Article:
Logical Family: a memoir review: Armistead Maupin’s long journey

Armistead Maupin wrote an anthem for doomed youth while celebrating diversity

Armistead Maupin: the  author of Tales of the City gave a voice to all manner of outsiders. Photograph:  Brian van der Brug/Los Angeles Times via Getty

Armistead Maupin: the author of Tales of the City gave a voice to all manner of outsiders. Photograph: Brian van der Brug/Los Angeles Times via Getty

Sat, Nov 18, 2017, 06:00

   
 

Book Title:
Logical Family: A Memoir

ISBN-13:
978-0857523518

Author:
Armistead Maupin

Publisher:
Doubleday

Guideline Price:
£20.00

More than 40 years ago, Armistead Maupin created a character, who prefigured one of the biggest social developments of today – the adding of the “T” to “LGB”. Anna Madrigal, the transgender landlady in Tales of the City, was only one of the carnally adventurous characters who gave a voice to all manner of outsiders, but she paved the way for acceptance of ambiguous gender identity.

So what sort of genius dreamed her up – what philosophy, depth of plot, height of insight? The truth is her backstory was created on the run when, up against a deadline to produce 800 words a day for Tales of the City, and a managing editor at the San Francisco Chronicle demanding to know the “secret” hinted at in despatches, Maupin ventured: “She used to be a man.” Once the astounded managing editor got his head around that, he advised Maupin to keep it to himself as they would lose readers before they got the fictitious column off the ground.

The author learned his first great lesson in the literary instalment business: he kept the readers guessing for a year, building tension around the 20th century’s greatest literary trans character after Myra Breckinridge.

From such humble origins are great cosmic paradoxes created.

Like Dickens’ portrayals of the gin palaces in Sketches by Boz, or Tolstoy’s meditation on unhappy marriage in Anna Karenina, Maupin’s hymn to sexual fluidity was unveiled in regular instalment in the popular press. Ironically, only Tolstoy sometimes missed deadlines.

Gay rights movement

Tales of the City hit the west coast like a hurricane in the 1970s. There was a time lag in crossing the Atlantic, but when it did we woke to the reality of bisexuality, blended families and, above all, to the gay rights movement.

If Tales added greatly to the gaiety of nations, it was also an anthem for doomed youth. As the Aids plague shadowed our luminous Fab Vinnies, we lived with a permanent low-level anxiety about gay friends. Maupin’s recalling of the surprisingly happy warrior Rock Hudson reading, pre-publication, the first instalment of Tales of the City to an impromptu gathering, also reads as a chronicle of a tragic death foretold.

Tales was a celebration of diversity and difference. It would be natural to assume it sprang from the American fulcrum of free speech and first amendment. Nothing could be further from the truth. Talc-scented intolerance was bred in his cradle.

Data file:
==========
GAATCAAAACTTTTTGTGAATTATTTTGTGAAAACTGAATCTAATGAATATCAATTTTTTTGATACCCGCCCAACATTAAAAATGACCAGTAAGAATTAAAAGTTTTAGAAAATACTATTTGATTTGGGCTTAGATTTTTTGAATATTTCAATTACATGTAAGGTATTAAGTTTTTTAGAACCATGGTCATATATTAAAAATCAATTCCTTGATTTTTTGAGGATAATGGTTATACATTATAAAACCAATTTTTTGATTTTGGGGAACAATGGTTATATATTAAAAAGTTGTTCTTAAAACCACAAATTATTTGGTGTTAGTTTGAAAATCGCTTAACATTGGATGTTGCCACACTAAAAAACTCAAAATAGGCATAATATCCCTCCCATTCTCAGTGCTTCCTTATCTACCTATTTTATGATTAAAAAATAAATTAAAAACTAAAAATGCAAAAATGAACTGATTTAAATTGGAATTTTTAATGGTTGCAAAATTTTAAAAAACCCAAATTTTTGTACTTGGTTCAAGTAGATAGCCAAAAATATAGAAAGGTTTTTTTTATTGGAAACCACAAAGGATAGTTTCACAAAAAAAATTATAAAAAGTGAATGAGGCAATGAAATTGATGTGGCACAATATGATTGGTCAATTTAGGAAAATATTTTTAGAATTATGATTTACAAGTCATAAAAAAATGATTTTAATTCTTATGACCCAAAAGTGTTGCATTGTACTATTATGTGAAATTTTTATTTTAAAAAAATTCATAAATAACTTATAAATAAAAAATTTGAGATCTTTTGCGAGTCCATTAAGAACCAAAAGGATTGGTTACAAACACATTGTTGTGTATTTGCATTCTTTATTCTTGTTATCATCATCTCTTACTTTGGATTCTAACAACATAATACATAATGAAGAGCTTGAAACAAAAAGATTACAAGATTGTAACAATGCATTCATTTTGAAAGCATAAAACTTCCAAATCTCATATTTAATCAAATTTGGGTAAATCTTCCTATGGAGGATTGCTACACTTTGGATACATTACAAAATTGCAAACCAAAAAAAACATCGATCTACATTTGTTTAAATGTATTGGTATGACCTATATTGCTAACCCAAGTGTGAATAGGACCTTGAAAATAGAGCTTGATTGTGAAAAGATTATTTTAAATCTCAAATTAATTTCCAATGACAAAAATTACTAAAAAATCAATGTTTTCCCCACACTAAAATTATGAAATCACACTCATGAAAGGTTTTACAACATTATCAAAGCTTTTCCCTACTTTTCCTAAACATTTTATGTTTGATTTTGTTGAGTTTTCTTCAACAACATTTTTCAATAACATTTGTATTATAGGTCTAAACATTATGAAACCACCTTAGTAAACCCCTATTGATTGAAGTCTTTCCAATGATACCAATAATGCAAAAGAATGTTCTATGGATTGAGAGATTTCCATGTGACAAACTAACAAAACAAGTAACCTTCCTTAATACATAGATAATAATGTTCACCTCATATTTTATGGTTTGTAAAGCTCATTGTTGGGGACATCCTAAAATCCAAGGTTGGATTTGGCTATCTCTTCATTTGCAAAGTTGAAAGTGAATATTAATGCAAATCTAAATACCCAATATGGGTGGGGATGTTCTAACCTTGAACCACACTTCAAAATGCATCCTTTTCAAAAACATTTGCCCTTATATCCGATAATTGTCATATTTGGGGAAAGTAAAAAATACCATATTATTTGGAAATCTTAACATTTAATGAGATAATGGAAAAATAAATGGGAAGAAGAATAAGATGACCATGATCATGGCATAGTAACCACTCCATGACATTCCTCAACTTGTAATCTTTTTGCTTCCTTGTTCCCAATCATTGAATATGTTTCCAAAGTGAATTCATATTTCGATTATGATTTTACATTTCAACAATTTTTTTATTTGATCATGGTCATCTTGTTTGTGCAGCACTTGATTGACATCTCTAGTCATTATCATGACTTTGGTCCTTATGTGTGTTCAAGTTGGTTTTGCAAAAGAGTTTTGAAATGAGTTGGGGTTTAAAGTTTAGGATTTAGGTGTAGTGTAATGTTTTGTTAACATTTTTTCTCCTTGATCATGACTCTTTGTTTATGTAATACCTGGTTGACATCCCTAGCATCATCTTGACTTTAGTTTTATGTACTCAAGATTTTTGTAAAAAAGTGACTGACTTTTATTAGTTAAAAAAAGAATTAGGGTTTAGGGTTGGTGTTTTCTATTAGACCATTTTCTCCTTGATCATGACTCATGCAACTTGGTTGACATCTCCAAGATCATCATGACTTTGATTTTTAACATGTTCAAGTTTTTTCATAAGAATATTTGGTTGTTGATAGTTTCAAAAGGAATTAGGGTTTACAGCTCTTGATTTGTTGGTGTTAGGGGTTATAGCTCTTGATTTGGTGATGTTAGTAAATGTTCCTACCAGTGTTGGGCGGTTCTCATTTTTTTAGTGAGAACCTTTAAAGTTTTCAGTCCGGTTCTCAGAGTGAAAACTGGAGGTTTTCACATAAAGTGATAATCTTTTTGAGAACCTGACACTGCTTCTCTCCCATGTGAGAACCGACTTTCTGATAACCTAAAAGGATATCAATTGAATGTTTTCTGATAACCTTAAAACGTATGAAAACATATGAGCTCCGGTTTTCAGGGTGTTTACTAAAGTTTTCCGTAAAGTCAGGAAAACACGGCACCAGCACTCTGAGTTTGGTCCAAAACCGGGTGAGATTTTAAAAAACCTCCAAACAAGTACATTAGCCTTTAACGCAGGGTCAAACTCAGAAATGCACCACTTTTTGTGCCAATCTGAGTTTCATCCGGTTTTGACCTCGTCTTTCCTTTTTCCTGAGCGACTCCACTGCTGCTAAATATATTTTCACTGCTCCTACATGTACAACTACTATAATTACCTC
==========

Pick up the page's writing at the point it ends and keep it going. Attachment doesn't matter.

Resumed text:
“There was a land of cavaliers and cotton fields. Look for it in books,” sang Margaret Mitchell in Gone with the Wind. The legacy of the cotton field is everywhere in this book. North Carolina, with the “nastiest public toilets in the land – back then it was black people, now it’s trans”, was bigoted and prejudiced. And, until his mid-20s, so was Maupin. But a confederacy childhood of magnolia blossom and that southern “mendacity” immortalised by Tennessee Williams is the potent mix which can form an artist. Its paradoxes provide another tale of another city – equally compelling and relevant today.

Paternal tenderness

Maupin’s “Grandpa Branch” had died defending slavery, yet his widow billeted General Sherman, whose scorched-earth policy defeated the Confederacy (his mother later presented him with Sherman’s bed as a gesture of acceptance of his sexuality). Over the children’s playhouse porch, his father hung the legend: “Save Your Confederate Money. The South Will Rise Again.” He was racist and homophobic, and gay-shaming senator Jesse Helms worked out of his office. Yet the scene where Maupin, eschewing the family law firm, dashes his father’s dream, is one of surprising paternal tenderness. “Oh hell son, I don’t blame you. It is boring. I just thought you’d liven up the office.”

Vietnam was his decompression chamber – even in that rough-hewn fellowship of men, he was used by Nixon, Haldeman and Erlichman in a geeky PR exercise; San Francisco his spiritual home. Having turned his back on his genealogy, “that bone dry roster of long gone planters and generals”, he revelled in the camaraderie of queers, Christopher Isherwood, Sir Ian McKellen. Harvey Milk.

One passage in the book describes an orgy as “A conversation of spirits, a silent glider flight into the possibility of everything.” San Francisco by any other name.

Unlike some, Maupin didn’t wait “until his mother died” to come out, doing so to his parents in the now iconic “Dear Mama” letter in Tales. It paid. His account of their turning up at Harvey Milk’s memorial service is redemptive and heartbreaking. But then they surely knew: homosexuality saved their son and gave the world a great gift.
Anne Harris is a former editor of the Sunday Independent